Help centers are a common self-serve support channel, but are they still effective?
Customer bases are broader than ever, and their products are getting more complex, which means their use cases are getting more diverse. But still, customers expect their help center articles to provide immediate, personalized resolutions. If submitting a ticket feels easier, that’s what customers will do.
If your top help center articles aren’t quickly guiding customers to the right resolution for their situation, they’re probably driving more ticket volume than they should be. Ineffective help center articles are often:
1. Hard to find: It could be that you’re using the wrong language, so your customers can’t find the article in your help center or Google search results. Or there might be too many articles in your help center, and your customers aren’t willing to dig to find the one they’re looking for.
Related webinar: How to Turbocharge Zendesk for Customer Support Teams
2. Overwhelming: Writers can’t personalize help center articles, so they tend to be written as if one size fits all. In an attempt to be thorough, your documentation team packs in all the information available on a given topic, just in case it’s someday relevant to a customer. It’s a nice thought, but it makes it much harder for customers to get answers to specific questions.
3. Too vague or missing details: Some support teams take a different approach. You know long articles are overwhelming, so eliminate as much info as possible. Unfortunately, this often increases the likelihood that a given article won’t have the information a customer needs.
4. Not engaging: How engaging any piece of content is depends on many factors. Companies often self-impose limitations, such as requiring articles to be text-only so they’re easy to maintain. Some companies need the marketing team to draft help center content since it’s publicly available to customers and prospects. Whatever the reason, many help center articles fall flat and aren’t tailored to their customer’s preferences or needs.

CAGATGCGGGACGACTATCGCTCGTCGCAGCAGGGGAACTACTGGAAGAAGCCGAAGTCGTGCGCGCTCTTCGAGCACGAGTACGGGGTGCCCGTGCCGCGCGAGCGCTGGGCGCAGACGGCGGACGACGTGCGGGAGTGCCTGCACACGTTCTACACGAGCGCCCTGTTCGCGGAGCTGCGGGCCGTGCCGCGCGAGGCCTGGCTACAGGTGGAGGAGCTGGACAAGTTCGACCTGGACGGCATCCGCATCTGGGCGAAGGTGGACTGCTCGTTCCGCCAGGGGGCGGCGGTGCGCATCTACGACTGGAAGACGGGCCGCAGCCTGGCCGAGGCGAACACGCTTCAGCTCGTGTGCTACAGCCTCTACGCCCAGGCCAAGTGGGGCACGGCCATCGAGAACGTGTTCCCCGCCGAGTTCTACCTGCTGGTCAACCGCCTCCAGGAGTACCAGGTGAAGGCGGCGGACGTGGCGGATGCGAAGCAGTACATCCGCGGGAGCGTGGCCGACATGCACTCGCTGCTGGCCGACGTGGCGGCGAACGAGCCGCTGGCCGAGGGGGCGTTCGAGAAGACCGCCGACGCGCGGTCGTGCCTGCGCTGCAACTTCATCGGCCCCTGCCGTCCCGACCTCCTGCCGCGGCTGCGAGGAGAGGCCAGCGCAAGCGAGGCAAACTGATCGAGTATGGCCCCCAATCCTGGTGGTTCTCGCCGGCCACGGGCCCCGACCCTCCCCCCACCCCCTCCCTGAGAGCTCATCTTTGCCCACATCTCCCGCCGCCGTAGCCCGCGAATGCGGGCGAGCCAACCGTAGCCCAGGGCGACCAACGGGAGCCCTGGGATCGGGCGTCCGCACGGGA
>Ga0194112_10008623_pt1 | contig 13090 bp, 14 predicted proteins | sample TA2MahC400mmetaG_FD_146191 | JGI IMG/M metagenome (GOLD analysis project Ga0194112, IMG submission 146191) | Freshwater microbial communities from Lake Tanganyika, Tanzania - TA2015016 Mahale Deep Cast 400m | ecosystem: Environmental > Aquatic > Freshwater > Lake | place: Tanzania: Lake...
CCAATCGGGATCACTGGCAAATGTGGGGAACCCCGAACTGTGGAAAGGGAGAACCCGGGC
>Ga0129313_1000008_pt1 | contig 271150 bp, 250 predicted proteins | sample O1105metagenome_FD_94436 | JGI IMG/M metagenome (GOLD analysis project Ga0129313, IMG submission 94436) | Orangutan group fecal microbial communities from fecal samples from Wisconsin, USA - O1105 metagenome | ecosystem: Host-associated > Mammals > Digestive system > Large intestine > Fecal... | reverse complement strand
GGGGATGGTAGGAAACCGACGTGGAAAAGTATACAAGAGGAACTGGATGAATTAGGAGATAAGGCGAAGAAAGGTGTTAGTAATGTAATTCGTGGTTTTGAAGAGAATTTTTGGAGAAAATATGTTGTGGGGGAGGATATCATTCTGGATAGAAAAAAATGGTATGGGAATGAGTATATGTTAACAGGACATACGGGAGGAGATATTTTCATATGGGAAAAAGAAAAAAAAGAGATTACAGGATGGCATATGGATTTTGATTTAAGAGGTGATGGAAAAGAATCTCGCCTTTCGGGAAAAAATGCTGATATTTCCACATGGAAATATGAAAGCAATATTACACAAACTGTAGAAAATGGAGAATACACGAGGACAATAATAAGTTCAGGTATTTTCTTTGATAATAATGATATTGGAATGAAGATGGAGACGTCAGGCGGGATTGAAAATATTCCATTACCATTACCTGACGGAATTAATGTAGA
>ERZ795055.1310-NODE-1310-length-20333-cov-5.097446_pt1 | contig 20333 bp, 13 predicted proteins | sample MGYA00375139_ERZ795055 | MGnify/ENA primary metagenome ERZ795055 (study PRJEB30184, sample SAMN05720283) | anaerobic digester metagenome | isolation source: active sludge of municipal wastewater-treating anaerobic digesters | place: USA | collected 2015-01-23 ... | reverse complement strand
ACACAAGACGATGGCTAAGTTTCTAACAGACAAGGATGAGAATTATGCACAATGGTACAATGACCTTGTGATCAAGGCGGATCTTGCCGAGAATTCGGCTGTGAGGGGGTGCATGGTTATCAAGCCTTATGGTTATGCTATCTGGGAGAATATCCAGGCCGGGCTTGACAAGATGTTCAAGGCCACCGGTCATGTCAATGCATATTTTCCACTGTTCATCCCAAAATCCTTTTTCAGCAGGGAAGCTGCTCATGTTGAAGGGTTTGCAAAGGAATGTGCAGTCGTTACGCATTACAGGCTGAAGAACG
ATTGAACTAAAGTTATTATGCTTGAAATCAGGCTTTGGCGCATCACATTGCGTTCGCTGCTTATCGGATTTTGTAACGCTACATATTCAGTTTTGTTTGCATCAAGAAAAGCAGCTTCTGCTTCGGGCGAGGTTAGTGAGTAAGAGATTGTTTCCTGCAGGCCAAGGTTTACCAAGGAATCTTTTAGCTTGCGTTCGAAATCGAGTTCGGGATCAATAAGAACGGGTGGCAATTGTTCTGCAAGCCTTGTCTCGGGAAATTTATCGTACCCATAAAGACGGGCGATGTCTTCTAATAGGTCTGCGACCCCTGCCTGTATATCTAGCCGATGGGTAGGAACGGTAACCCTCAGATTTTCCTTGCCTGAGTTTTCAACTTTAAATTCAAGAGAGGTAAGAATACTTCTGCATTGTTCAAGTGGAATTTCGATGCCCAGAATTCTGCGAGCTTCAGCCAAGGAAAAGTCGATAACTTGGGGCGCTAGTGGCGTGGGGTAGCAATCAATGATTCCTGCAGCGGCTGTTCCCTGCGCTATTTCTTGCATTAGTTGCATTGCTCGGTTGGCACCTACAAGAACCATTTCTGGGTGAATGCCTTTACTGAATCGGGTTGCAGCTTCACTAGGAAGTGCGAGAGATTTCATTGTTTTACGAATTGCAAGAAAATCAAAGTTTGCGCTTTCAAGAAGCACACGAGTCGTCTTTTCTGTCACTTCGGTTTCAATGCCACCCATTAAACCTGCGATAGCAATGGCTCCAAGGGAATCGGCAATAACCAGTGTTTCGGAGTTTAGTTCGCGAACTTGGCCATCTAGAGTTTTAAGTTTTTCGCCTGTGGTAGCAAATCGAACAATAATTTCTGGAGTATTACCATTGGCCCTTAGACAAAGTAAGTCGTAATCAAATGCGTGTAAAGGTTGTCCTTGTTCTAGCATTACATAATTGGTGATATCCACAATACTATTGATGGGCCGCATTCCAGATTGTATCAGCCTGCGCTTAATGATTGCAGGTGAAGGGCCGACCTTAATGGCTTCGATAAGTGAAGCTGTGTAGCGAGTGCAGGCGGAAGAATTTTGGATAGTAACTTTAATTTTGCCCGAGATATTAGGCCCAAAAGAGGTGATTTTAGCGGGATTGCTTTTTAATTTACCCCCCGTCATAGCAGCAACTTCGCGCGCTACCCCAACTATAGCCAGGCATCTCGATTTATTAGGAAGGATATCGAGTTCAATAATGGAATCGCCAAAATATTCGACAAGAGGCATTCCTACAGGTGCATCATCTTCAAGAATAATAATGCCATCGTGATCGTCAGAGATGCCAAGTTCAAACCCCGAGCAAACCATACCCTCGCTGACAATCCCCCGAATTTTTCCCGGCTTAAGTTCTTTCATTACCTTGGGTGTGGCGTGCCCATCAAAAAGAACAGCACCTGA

5. Hard to measure and improve: Most knowledge base software provides basic reporting, but almost none of them measure the granular details that can help you improve your self-serve support. It’s hard to track factors like where customers get stuck or how many customers create a ticket after reading an article. You might try to estimate those numbers by tracking bounce rates or article views, but none give you the information you need to improve the article itself.
In short, companies spend a ton of energy on help center articles that aren’t performing. This is especially true for your top issues—the ones that drive a ton of support tickets, but you know can be solved without human contact.
The costs of bad help center articles
When your top help center articles don’t perform, it causes consequences on multiple fronts.
A negative customer experience
Poor-performing articles negatively affect your customer experience.
When customers try to self-serve and fail, it reflects poorly on you. Customers are often engaged when they attempt to self-serve. They’re hopeful that their issue will be simple to solve and that they’ll quickly find a workable solution. But what if they spend a ton of time searching only to find nothing? They get frustrated and disillusioned. And what’s the likelihood they’ll look for answers in your knowledge base next time? Slim to none.
It’s hard to put a monetary value on trust. No one enjoys sifting through multiple articles when they experience a problem with a product. Each article a customer looks at gives them a sense of hope, only to have their hopes dashed if it doesn’t meet their needs. When this happens repeatedly, your customers lose trust in your ability to help them.